A smudge of grey, ever so slightly darker than the flat tones of the fenland sky against which it moves, catches my eye above the peaty horizon. ‘Plovers’ I say but Lyn cannot pick them out at this distance; ‘I can’t see them, where are you looking?’ I point but it makes no difference. It is not until we are much closer, 30 seconds or so as the car speeds along the carriageway, that the smudge becomes a flock of individual birds and is now close enough for Lyn to see. ‘How did you manage to spot them at that distance?’ comes the question but I cannot answer. It is just something that I do; the birders sense of what is out there to be seen.
The birds are golden plovers, their identity now clear as they turn and pass through a shaft of sunlight that has forced its way between the heavy clouds. This is plover country and at this time of the year the fields provide feeding opportunities for these winter visitors. This is only a small flock, numbering fifty or so birds, but I have seen much bigger flocks out here in the fens in previous years. More often than not they may be seen feeding on the ground alongside lapwing and black-headed gulls but it is in flight that they most readily capture the imagination.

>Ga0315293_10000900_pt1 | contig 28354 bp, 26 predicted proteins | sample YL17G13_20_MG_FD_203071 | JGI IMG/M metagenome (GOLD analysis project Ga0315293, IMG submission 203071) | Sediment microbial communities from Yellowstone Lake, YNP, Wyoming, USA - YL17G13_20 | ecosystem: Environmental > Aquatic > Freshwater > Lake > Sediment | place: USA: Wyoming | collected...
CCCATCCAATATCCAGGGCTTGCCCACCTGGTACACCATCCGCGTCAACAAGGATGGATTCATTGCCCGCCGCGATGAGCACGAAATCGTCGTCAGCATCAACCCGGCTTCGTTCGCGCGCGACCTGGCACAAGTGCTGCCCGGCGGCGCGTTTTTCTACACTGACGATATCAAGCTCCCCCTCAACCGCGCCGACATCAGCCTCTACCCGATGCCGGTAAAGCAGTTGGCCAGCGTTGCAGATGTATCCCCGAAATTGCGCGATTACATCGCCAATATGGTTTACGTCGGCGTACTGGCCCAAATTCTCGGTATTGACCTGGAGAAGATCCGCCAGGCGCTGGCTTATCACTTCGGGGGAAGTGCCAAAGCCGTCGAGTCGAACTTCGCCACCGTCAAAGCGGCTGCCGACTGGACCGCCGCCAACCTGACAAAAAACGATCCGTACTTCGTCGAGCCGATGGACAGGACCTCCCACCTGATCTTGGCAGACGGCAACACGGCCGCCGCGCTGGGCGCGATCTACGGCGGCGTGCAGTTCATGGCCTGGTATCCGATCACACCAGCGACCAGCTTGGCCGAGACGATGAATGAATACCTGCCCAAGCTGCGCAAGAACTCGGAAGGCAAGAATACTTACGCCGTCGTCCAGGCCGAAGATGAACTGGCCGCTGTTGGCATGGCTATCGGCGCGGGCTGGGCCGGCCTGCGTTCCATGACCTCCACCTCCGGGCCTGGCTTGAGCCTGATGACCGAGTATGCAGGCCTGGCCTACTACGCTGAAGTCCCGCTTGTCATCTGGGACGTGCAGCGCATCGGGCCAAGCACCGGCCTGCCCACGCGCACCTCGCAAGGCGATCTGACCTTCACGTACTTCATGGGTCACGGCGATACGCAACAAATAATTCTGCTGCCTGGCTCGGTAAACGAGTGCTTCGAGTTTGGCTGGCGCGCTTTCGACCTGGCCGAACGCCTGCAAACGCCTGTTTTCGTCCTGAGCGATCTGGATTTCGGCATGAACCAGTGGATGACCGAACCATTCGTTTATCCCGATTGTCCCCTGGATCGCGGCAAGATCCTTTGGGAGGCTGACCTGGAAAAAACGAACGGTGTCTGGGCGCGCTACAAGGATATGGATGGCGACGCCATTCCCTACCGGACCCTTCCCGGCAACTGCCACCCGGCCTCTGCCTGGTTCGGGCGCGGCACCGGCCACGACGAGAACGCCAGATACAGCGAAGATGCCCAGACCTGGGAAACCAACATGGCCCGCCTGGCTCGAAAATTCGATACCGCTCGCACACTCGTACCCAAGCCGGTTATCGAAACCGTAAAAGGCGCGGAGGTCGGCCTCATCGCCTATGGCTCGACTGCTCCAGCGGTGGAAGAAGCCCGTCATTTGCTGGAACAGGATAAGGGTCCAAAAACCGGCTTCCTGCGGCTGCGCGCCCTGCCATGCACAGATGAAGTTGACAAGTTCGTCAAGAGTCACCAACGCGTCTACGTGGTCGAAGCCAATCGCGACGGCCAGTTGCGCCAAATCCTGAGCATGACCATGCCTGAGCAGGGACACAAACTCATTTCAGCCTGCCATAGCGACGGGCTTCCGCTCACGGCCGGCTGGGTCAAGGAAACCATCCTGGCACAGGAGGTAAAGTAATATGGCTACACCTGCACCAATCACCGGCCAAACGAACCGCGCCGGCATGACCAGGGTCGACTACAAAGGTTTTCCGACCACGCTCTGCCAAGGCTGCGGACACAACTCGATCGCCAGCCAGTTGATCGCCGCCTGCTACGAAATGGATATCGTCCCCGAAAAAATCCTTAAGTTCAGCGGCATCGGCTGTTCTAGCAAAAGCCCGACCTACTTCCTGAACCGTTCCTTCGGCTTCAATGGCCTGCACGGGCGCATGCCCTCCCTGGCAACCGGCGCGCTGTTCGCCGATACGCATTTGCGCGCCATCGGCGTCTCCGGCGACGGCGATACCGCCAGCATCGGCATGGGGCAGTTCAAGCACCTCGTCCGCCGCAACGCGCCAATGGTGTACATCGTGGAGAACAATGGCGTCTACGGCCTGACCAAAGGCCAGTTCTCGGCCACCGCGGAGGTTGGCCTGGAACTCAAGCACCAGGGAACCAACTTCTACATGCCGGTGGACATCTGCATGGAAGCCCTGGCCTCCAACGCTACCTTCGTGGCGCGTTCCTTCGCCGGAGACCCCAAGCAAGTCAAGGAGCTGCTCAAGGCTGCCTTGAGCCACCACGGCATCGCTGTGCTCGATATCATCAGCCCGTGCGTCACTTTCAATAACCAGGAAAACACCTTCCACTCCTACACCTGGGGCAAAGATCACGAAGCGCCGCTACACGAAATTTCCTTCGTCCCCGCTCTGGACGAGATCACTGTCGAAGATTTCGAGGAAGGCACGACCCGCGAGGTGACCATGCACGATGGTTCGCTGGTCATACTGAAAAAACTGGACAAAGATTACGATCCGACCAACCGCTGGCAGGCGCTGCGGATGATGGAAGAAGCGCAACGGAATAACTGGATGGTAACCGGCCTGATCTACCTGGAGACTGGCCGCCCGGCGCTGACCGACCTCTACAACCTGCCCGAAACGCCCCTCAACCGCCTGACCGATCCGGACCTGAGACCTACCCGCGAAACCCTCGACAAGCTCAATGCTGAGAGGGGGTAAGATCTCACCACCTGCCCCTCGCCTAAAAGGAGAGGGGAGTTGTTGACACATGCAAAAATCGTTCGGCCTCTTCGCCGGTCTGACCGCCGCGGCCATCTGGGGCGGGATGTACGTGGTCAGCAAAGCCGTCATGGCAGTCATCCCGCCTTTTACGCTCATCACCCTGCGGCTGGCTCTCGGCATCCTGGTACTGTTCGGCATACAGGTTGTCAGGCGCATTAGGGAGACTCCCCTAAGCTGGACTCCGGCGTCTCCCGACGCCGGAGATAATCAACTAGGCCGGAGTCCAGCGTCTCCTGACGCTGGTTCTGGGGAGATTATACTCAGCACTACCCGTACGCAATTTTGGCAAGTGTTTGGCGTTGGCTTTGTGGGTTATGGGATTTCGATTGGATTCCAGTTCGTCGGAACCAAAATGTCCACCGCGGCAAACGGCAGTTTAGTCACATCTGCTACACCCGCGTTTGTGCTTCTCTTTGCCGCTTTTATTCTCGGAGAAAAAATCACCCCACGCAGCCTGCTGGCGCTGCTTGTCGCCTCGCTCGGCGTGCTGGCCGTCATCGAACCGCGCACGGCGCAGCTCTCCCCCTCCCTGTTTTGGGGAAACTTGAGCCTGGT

At the distance that I first spotted them they might have been a flock of one of these others species, but at the back of my mind I was already thinking ‘golden plover’. At times, when I have called distant flocks in this manner, my companions have sometimes accused me of conjuring the birds out of the air. The magic, if there is any to be found, is in knowing what might occur at a particular time and place and in being alert to the possibility of its presence. It is based on experience and is an important tool for the birdwatcher. Knowing what to look for is the starting point but familiarity with different species is what refines this base knowledge into something more tractable. If it gives the appearance of magic then it shows that I’m alert to the possibilities.